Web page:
▪ Records relating to Saudi Arabia’s “efforts to promote Wahhabi Islam” and the “relationship between those efforts and terrorist activity, fundraising and recruitment.” Those records are “especially pertinent” because employees of the Ministry of Islamic Affairs in the Saudi Embassy and in consulates “were implicated as possibly having provided support to the 9/11 hijackers.” Also, records about “as many as 70” Saudi diplomats associated with Islamic Affairs whose credentials were revoked in the aftermath of 9/11.
▪ Records about other investigations of al Qaeda attacks and operations. The letter seeks the “long overdue” release of records involving the 2011 raid on Osama bin Laden’s Abbottabad compound in Pakistan, the attack on the USS Cole, the 1998 African embassy bombings, the Bojinka plot and numerous other incidents.
The victims and relatives, who for years have attempted to sue Saudi Arabia for damages, expressed concern in their letter that the Obama administration’s public response to calls for transparency “have focused narrowly on the 28 pages alone.”
“Any meaningful effort to provide the American public with the truth concerning Saudi Arabia’s role in the emergence of al Qaeda and the events of 9/11 must encompass the full spectrum of evidence bearing on questions of Saudi culpability, not merely the 28 pages,” the letter says.
“By all public accounts, the 28 pages focus on a very discrete set of relationships and transactions relating to Saudi support for two of the 9/11 hijackers once they were already in the United States,” the letter goes on. “While this evidence is critically important, the broader issue, and the one principally raised by our lawsuit against the Kingdom, is the extent of Saudi Arabia’s funding and patronage of al Qaeda, and role in spreading the jihadist ideology that gave rise to bin Laden’s organization during the decade leading up to the attacks.”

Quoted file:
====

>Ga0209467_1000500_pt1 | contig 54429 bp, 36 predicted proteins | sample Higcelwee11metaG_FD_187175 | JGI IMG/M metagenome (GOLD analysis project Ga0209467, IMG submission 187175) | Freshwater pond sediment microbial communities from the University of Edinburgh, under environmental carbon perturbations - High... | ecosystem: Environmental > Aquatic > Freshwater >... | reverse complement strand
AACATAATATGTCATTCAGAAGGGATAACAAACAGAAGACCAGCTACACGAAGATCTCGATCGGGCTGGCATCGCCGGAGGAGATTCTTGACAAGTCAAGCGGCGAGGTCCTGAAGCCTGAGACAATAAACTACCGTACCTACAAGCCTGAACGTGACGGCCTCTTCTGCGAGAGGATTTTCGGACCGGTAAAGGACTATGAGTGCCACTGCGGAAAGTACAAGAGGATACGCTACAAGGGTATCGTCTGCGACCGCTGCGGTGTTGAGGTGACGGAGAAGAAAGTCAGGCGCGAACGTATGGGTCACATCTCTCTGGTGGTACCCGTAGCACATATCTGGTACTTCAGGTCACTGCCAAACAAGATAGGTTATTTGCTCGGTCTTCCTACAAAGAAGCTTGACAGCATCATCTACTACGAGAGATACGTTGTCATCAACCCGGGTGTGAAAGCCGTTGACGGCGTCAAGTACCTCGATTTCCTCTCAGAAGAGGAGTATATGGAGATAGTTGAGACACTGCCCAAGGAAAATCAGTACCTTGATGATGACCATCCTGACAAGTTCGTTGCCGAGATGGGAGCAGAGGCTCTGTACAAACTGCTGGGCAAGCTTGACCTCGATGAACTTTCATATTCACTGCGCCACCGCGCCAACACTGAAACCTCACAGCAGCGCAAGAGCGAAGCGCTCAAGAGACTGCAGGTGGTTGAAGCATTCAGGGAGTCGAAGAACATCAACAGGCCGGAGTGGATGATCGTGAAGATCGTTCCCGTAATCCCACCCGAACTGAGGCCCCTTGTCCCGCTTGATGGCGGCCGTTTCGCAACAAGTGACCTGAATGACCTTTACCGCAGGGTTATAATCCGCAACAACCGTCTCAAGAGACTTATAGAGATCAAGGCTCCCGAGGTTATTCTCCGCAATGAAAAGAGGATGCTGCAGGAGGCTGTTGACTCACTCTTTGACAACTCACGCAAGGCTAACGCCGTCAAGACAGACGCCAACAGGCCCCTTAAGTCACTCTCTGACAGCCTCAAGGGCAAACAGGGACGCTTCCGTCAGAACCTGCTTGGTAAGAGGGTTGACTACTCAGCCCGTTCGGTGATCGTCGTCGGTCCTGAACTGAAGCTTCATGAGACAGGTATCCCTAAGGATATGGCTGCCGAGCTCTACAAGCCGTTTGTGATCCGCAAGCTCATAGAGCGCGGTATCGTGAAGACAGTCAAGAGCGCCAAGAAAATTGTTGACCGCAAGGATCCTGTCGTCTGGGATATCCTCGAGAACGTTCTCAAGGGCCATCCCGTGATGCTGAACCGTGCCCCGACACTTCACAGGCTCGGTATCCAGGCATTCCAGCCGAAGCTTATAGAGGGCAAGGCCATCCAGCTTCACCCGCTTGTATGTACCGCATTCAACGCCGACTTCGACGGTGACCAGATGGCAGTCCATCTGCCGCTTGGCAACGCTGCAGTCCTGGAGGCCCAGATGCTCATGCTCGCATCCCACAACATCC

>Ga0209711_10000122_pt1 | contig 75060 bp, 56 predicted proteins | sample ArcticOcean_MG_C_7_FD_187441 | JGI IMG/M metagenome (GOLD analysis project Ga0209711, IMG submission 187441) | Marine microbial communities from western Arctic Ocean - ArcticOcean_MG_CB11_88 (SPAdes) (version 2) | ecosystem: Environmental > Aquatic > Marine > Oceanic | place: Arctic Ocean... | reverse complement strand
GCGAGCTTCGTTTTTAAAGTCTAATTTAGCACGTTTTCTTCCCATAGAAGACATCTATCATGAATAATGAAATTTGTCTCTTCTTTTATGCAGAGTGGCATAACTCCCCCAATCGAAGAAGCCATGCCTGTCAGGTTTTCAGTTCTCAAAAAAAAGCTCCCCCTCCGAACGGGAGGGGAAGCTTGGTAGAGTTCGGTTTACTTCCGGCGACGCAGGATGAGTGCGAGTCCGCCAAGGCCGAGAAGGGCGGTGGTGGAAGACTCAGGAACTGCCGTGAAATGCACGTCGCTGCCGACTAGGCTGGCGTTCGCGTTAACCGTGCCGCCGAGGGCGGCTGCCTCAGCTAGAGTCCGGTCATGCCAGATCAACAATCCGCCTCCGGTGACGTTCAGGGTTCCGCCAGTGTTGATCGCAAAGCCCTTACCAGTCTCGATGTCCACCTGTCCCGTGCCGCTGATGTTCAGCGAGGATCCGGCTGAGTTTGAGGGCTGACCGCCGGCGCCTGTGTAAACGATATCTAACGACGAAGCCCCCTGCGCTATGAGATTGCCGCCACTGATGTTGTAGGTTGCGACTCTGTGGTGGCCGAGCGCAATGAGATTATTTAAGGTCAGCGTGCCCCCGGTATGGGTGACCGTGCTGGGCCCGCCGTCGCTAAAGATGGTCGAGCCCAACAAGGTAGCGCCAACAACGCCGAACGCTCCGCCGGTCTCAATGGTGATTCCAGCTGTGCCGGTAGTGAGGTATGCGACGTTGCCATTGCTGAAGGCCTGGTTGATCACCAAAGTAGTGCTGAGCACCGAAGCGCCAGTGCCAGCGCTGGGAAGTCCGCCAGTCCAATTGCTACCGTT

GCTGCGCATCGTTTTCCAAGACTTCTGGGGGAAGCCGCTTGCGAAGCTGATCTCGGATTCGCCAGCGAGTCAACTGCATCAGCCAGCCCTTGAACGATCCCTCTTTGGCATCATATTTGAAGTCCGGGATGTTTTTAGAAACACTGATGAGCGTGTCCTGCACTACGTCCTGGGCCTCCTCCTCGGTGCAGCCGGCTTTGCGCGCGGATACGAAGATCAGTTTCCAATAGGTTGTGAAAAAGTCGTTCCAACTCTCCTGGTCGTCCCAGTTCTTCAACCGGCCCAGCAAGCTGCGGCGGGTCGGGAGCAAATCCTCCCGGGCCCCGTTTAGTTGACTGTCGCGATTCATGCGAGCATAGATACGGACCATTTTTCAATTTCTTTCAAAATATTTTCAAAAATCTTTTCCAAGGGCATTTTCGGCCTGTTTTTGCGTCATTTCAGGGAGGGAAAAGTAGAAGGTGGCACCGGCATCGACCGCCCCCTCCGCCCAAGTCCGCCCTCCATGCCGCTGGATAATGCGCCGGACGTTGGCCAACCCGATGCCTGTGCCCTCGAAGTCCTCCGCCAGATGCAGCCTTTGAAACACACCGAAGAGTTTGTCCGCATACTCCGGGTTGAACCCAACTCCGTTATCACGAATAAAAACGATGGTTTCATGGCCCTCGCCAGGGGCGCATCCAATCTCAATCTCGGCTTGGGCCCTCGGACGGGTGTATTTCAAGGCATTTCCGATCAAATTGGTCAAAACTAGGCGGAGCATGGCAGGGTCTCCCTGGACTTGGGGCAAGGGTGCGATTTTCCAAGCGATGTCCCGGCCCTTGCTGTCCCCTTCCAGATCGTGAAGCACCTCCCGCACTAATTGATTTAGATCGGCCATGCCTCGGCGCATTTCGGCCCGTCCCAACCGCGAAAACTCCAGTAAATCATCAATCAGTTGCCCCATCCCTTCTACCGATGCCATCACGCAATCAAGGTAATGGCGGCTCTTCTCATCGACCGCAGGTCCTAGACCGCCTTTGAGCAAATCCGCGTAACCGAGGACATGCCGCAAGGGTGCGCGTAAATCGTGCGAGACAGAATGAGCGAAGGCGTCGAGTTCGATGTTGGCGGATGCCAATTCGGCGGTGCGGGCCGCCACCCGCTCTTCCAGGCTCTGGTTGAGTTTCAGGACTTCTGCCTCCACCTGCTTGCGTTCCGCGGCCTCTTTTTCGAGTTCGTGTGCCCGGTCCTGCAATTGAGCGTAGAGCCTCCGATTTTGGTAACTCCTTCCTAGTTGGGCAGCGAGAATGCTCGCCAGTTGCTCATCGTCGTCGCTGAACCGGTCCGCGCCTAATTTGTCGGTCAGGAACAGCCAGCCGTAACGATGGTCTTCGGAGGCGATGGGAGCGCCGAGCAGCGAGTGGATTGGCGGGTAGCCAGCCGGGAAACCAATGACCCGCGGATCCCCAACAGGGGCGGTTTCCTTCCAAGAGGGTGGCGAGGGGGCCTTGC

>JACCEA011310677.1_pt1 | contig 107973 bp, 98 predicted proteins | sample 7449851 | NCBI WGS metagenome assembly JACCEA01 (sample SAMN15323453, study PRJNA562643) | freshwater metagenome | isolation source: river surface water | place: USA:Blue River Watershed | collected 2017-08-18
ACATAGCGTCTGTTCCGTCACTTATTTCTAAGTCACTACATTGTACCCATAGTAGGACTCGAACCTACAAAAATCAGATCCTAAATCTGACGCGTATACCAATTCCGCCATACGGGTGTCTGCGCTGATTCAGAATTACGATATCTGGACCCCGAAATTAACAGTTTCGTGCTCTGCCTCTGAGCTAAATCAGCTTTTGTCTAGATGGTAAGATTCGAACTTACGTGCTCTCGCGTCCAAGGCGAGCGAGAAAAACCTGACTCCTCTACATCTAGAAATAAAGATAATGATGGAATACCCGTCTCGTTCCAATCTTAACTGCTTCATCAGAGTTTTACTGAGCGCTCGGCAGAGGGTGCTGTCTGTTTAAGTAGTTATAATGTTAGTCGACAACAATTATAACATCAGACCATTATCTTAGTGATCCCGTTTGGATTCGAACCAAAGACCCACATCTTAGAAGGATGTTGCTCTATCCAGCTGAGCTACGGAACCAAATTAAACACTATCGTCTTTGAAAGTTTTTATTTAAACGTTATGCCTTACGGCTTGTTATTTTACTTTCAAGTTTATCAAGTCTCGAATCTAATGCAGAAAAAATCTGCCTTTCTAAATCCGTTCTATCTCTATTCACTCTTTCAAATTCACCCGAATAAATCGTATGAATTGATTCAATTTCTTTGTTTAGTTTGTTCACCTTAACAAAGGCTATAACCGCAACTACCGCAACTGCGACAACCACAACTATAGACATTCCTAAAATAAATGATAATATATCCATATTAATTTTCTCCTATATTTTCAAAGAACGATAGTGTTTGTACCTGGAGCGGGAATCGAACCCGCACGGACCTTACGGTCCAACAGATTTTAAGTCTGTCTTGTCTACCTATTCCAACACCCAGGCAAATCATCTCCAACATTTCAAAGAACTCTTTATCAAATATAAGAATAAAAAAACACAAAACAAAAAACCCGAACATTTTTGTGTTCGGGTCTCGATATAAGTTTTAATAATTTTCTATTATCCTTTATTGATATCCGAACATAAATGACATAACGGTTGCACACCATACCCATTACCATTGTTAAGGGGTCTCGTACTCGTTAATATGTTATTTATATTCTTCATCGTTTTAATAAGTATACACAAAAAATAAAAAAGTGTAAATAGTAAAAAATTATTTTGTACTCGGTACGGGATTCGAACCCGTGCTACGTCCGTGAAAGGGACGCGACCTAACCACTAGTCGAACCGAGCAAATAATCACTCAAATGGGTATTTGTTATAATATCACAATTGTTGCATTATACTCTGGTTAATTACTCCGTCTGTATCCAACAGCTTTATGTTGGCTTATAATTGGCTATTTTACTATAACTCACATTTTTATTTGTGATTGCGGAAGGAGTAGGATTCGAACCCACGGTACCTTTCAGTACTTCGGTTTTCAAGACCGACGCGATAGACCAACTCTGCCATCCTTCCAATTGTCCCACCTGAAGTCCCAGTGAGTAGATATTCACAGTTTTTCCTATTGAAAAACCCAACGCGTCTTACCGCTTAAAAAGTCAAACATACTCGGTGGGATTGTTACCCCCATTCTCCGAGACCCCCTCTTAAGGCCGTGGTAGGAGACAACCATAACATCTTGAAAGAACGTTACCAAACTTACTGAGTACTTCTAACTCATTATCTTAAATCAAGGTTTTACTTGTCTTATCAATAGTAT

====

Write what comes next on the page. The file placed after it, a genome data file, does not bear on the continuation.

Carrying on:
Efforts to obtain access to other, still-secret 9/11 information are underway. For example, the Florida Bulldog has a number of outstanding Freedom of Information requests that seek FBI and terrorism task force records about the activities of the suicide hijackers in South Florida, northern Virginia and northern New Jersey.
More recent federal documents that may shed light on 9/11 are also being sought for public disclosure.
On June 16, Florida Bulldog’s parent, Broward Bulldog Inc., sued the FBI and the Department of Justice under the Freedom of Information Act, seeking records by and about the FBI’s 9/11 Review Commission.
The Review Commission was established a decade after the 9/11 Commission to conduct an “external review” of the FBI’s performance in implementing the original commission’s recommendations and to assess new evidence. It held no public hearings and released no transcripts or documents to explain the conclusions in its March 2015 report. The commission’s members and executive director were paid by the FBI in still-secret personal services contracts.
I hope the 28 pages are the cork in the bottle and that all that other material will now be released.
Former Florida Sen. Bob Graham
The lawsuit seeks to obtain those records to assess the basis for reliability of the Review Commission’s findings and recommendations, notably its conclusions about a remarkable April 16, 2002, FBI report. That report, released by the FBI after the initial lawsuit was filed, reported that agents found “many connections” between the Sarasota Saudis and “individuals associated with the terrorist attacks on 9/11/2001.”
The FBI report corroborated witness statements that were the basis for a Sept. 8, 2011, story in the Florida Bulldog that first reported the story of the Sarasota Saudis, including the existence of the FBI’s investigation and the fact that the FBI never disclosed it to Congress. It was also a major embarrassment for the bureau, flatly contradicting the FBI’s public statements that agents had found no connections between the family and the 9/11 plot.
The Review Commission concluded that the FBI report was “unsubstantiated” based on statements by unidentified FBI officials calling the report “poorly written and inaccurate.” The commission, however, interviewed none of the independent witnesses whose accounts were corroborated by the FBI report, and did not examine why the FBI kept its Sarasota investigation secret for a decade.